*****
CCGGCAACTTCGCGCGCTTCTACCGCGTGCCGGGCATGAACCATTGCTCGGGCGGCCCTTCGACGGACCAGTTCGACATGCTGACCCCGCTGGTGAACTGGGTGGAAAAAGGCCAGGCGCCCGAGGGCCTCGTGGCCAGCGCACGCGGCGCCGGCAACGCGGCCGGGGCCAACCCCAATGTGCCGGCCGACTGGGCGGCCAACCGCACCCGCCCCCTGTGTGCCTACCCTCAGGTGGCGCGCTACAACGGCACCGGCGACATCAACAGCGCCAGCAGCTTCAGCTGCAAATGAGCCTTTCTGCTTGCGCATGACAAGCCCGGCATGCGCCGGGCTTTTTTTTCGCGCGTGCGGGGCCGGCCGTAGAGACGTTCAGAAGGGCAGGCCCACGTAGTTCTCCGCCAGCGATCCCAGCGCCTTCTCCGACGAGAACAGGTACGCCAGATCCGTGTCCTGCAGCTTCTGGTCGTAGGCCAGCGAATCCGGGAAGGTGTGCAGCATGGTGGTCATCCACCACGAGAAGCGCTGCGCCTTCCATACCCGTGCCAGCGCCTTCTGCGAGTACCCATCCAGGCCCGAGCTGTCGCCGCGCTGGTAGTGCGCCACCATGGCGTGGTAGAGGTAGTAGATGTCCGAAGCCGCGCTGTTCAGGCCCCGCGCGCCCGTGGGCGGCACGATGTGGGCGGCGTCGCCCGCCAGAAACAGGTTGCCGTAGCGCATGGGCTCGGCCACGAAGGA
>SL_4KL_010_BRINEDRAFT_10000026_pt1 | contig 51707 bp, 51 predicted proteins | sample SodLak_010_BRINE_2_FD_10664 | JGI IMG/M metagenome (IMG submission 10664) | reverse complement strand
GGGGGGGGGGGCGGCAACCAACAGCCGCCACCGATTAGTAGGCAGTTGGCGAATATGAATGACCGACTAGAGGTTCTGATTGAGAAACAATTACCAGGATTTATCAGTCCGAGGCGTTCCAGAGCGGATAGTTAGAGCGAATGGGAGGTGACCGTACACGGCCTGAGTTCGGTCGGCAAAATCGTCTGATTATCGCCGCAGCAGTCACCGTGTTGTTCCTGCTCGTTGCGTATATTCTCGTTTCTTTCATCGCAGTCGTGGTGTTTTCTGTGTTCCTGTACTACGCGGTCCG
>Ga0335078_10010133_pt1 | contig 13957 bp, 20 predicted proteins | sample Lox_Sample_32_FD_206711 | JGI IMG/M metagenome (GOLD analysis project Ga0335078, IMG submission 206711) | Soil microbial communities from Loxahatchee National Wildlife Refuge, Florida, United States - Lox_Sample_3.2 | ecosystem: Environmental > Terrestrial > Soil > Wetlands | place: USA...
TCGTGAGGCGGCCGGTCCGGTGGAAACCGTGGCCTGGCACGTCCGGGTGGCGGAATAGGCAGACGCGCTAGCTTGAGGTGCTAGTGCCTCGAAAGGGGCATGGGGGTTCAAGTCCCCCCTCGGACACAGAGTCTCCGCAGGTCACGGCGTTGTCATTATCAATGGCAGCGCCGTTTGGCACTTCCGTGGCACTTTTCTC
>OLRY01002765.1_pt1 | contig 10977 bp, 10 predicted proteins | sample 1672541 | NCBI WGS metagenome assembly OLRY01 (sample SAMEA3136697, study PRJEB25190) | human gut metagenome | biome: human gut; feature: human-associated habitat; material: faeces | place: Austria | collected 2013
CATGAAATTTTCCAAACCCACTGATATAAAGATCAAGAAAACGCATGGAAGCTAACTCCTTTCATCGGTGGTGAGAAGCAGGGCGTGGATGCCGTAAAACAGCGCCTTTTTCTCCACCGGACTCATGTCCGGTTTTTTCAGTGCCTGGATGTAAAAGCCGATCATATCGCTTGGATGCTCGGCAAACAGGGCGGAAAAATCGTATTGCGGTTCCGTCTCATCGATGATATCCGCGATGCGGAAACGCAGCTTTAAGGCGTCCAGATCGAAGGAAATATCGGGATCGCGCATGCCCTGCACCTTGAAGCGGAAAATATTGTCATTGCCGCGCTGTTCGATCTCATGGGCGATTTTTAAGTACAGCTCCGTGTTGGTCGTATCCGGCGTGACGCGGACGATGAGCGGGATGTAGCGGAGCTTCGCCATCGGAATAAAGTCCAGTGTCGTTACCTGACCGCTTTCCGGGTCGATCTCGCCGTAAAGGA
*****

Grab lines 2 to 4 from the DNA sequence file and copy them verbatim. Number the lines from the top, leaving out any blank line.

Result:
>SL_4KL_010_BRINEDRAFT_10000026_pt1 | contig 51707 bp, 51 predicted proteins | sample SodLak_010_BRINE_2_FD_10664 | JGI IMG/M metagenome (IMG submission 10664) | reverse complement strand
GGGGGGGGGGGCGGCAACCAACAGCCGCCACCGATTAGTAGGCAGTTGGCGAATATGAATGACCGACTAGAGGTTCTGATTGAGAAACAATTACCAGGATTTATCAGTCCGAGGCGTTCCAGAGCGGATAGTTAGAGCGAATGGGAGGTGACCGTACACGGCCTGAGTTCGGTCGGCAAAATCGTCTGATTATCGCCGCAGCAGTCACCGTGTTGTTCCTGCTCGTTGCGTATATTCTCGTTTCTTTCATCGCAGTCGTGGTGTTTTCTGTGTTCCTGTACTACGCGGTCCG
>Ga0335078_10010133_pt1 | contig 13957 bp, 20 predicted proteins | sample Lox_Sample_32_FD_206711 | JGI IMG/M metagenome (GOLD analysis project Ga0335078, IMG submission 206711) | Soil microbial communities from Loxahatchee National Wildlife Refuge, Florida, United States - Lox_Sample_3.2 | ecosystem: Environmental > Terrestrial > Soil > Wetlands | place: USA...